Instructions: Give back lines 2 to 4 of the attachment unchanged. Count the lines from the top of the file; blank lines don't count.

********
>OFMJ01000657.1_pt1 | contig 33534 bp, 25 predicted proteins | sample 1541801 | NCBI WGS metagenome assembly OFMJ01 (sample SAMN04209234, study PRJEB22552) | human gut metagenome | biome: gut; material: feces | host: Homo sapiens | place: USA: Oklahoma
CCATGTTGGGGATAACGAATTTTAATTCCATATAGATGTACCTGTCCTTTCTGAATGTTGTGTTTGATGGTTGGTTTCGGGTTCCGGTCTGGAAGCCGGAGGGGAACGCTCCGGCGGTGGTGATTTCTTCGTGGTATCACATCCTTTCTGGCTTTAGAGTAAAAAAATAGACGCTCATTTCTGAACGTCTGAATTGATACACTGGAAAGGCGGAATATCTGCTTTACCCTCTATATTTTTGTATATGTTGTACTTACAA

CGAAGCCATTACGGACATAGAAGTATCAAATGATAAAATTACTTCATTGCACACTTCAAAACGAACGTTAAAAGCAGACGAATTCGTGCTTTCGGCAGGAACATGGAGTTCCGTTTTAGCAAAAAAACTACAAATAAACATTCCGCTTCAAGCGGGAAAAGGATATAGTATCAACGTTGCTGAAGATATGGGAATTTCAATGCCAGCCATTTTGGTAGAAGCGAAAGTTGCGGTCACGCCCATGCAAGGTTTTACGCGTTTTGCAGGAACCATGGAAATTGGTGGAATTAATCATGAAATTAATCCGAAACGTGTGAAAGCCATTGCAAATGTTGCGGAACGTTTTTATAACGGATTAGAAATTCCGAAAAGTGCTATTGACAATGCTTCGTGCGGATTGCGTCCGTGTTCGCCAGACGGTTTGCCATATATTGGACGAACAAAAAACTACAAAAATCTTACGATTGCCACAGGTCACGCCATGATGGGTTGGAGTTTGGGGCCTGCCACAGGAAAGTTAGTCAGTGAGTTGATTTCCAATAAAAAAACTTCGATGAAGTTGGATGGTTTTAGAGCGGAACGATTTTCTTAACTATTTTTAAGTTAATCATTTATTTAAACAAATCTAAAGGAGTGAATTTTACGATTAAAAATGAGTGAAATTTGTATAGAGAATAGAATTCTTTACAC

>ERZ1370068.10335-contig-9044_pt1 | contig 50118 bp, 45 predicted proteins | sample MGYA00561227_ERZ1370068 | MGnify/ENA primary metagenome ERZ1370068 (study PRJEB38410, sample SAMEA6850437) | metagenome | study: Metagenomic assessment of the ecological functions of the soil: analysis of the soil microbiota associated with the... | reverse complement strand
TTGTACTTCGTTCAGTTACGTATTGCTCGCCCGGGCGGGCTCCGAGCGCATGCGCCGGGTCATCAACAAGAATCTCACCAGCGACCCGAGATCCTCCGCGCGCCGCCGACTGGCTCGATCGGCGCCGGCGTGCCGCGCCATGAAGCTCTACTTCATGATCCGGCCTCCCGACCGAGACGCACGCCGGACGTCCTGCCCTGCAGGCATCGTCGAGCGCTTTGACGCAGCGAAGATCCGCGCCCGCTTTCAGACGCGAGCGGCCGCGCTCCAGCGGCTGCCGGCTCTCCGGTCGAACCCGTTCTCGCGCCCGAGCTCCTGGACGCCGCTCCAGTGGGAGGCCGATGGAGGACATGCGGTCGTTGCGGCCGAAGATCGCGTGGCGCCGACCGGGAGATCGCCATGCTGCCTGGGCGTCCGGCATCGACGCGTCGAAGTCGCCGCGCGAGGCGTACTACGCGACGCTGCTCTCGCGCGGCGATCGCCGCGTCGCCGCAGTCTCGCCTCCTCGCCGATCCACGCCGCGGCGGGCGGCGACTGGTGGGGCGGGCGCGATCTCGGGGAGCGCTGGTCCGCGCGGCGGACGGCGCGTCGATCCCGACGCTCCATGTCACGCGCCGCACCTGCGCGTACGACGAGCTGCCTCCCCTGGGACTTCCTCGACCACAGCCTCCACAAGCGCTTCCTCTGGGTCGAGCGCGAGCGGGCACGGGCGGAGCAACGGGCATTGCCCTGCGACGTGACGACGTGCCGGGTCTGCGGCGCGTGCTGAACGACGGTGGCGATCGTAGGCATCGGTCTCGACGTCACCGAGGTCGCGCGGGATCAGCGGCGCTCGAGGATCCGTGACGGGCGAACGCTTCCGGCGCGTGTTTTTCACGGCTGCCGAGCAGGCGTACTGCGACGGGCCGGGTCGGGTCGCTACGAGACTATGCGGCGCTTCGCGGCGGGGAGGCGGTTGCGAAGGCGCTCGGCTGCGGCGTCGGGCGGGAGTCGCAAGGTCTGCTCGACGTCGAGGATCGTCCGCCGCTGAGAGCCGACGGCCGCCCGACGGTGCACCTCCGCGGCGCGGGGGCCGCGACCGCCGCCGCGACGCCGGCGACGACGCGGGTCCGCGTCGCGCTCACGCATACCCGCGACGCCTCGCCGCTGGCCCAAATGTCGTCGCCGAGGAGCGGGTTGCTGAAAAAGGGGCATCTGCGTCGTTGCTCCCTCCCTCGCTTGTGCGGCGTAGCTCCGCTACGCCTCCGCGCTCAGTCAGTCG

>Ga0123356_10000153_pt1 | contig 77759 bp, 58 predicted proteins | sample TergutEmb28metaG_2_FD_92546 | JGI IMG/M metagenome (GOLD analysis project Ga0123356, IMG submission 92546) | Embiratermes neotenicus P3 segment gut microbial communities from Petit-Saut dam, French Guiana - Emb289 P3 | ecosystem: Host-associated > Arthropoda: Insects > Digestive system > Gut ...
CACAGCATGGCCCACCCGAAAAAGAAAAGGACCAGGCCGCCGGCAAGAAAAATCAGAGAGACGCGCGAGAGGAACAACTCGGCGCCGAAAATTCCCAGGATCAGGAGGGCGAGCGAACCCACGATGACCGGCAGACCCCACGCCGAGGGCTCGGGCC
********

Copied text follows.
CCATGTTGGGGATAACGAATTTTAATTCCATATAGATGTACCTGTCCTTTCTGAATGTTGTGTTTGATGGTTGGTTTCGGGTTCCGGTCTGGAAGCCGGAGGGGAACGCTCCGGCGGTGGTGATTTCTTCGTGGTATCACATCCTTTCTGGCTTTAGAGTAAAAAAATAGACGCTCATTTCTGAACGTCTGAATTGATACACTGGAAAGGCGGAATATCTGCTTTACCCTCTATATTTTTGTATATGTTGTACTTACAA

CGAAGCCATTACGGACATAGAAGTATCAAATGATAAAATTACTTCATTGCACACTTCAAAACGAACGTTAAAAGCAGACGAATTCGTGCTTTCGGCAGGAACATGGAGTTCCGTTTTAGCAAAAAAACTACAAATAAACATTCCGCTTCAAGCGGGAAAAGGATATAGTATCAACGTTGCTGAAGATATGGGAATTTCAATGCCAGCCATTTTGGTAGAAGCGAAAGTTGCGGTCACGCCCATGCAAGGTTTTACGCGTTTTGCAGGAACCATGGAAATTGGTGGAATTAATCATGAAATTAATCCGAAACGTGTGAAAGCCATTGCAAATGTTGCGGAACGTTTTTATAACGGATTAGAAATTCCGAAAAGTGCTATTGACAATGCTTCGTGCGGATTGCGTCCGTGTTCGCCAGACGGTTTGCCATATATTGGACGAACAAAAAACTACAAAAATCTTACGATTGCCACAGGTCACGCCATGATGGGTTGGAGTTTGGGGCCTGCCACAGGAAAGTTAGTCAGTGAGTTGATTTCCAATAAAAAAACTTCGATGAAGTTGGATGGTTTTAGAGCGGAACGATTTTCTTAACTATTTTTAAGTTAATCATTTATTTAAACAAATCTAAAGGAGTGAATTTTACGATTAAAAATGAGTGAAATTTGTATAGAGAATAGAATTCTTTACAC

>ERZ1370068.10335-contig-9044_pt1 | contig 50118 bp, 45 predicted proteins | sample MGYA00561227_ERZ1370068 | MGnify/ENA primary metagenome ERZ1370068 (study PRJEB38410, sample SAMEA6850437) | metagenome | study: Metagenomic assessment of the ecological functions of the soil: analysis of the soil microbiota associated with the... | reverse complement strand